S1 Table. Descriptive and laboratory data of all participants.
S2 Table. STROBE checklist.
This paper has been extracted from an ENT residency thesis of Shahid Sadoughi University of medical sciences, Yazd, Iran. We appreciate participants for their participation in the study. Also, we appreciate Morad Alizadeh (Faculty Member, Ph.D. Student of Statistics at Department of Statistics, Ferdowsi University of Mashhad), Farimah Shamsi (Faculty Member, Ph.D. Student of Biostatistics at Department of Biostatistics, Tehran University of Medical Sciences) and Dr. Mahmood Moosazadeh (Assistant professor, Mazandaran University Of Medical Sciences) for their statistical advisors.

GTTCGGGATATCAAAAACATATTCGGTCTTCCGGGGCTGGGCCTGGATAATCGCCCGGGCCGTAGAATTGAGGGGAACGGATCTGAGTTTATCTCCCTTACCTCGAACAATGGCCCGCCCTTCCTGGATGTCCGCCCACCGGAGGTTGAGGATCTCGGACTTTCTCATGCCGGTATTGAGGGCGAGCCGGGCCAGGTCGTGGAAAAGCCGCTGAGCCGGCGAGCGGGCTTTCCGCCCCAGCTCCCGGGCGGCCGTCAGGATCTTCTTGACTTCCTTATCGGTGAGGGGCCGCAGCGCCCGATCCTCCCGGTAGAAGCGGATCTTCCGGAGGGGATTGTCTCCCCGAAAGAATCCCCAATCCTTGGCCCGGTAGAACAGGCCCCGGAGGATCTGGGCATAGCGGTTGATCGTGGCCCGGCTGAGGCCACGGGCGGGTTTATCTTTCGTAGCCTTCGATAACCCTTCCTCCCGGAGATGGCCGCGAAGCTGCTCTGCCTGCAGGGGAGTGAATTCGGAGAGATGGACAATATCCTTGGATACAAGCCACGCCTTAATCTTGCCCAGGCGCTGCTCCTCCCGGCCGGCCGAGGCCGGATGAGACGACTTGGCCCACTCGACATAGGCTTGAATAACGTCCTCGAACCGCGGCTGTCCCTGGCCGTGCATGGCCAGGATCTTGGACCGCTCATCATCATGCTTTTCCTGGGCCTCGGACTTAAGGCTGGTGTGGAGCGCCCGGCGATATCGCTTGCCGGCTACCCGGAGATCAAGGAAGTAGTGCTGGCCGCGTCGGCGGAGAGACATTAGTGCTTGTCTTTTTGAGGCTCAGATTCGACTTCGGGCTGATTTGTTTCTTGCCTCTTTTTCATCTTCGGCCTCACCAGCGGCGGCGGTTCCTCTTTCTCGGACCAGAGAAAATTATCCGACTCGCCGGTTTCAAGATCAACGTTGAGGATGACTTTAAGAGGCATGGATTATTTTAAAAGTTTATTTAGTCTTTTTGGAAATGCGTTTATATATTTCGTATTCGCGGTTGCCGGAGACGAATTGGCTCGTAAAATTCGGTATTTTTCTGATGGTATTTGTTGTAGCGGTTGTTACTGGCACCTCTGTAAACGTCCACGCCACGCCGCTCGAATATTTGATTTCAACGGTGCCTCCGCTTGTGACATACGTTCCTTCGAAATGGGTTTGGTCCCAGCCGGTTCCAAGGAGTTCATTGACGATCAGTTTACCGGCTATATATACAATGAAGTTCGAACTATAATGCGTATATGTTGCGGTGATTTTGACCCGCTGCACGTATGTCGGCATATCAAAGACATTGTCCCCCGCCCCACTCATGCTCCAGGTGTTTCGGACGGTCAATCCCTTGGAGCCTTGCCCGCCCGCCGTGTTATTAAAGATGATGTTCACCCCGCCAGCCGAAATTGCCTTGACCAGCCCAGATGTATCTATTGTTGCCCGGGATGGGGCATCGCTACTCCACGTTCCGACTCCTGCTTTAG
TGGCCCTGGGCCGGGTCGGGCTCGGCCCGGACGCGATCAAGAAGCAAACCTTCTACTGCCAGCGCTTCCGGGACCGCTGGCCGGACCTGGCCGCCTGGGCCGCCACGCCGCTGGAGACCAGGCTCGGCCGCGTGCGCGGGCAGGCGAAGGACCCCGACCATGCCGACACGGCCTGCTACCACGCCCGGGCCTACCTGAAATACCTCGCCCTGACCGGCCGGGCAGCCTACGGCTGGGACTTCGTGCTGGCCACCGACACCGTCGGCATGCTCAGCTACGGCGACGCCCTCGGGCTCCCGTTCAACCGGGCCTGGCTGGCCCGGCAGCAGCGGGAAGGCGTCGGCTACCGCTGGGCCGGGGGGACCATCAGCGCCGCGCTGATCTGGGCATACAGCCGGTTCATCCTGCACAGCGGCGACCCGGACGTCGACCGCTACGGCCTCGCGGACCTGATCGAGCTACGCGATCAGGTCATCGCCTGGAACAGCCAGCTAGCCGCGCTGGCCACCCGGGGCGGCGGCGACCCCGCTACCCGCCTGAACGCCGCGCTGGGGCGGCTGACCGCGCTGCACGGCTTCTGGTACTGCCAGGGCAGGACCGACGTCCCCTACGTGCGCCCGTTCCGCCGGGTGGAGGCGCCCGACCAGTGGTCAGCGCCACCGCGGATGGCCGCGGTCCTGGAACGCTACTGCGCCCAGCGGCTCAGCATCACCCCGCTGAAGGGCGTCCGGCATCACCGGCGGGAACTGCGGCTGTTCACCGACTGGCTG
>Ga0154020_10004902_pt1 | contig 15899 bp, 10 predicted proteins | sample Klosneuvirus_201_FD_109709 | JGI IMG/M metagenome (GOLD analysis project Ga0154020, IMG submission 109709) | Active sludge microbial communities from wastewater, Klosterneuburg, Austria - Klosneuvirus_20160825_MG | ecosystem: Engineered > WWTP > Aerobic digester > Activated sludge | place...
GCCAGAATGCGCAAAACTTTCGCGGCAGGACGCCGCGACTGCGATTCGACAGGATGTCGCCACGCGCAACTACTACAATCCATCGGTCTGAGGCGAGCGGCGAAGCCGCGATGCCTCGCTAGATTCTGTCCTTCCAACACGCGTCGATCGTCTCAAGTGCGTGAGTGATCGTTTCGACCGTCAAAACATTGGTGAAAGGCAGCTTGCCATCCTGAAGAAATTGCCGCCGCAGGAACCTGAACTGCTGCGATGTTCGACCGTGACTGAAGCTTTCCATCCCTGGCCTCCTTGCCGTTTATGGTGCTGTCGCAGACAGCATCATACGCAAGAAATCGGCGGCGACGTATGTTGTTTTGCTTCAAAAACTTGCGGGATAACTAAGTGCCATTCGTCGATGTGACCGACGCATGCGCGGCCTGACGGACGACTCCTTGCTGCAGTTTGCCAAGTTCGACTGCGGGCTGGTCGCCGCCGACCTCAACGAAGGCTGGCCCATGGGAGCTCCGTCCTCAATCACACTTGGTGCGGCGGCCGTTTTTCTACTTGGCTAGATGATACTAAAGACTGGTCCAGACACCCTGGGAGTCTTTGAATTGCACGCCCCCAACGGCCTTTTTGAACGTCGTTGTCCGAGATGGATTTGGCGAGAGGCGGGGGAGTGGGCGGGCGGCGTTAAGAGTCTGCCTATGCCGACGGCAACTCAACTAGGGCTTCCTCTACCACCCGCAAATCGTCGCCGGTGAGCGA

Conceived and designed the experiments: AM MHD MHB SA VZ AA. Performed the experiments: AM MHD MHB SA VZ AA. Analyzed the data: AM MHD MHB SA VZ AA. Contributed reagents/materials/analysis tools: AM MHD MHB SA VZ AA. Wrote the paper: AM MHD MHB SA VZ AA.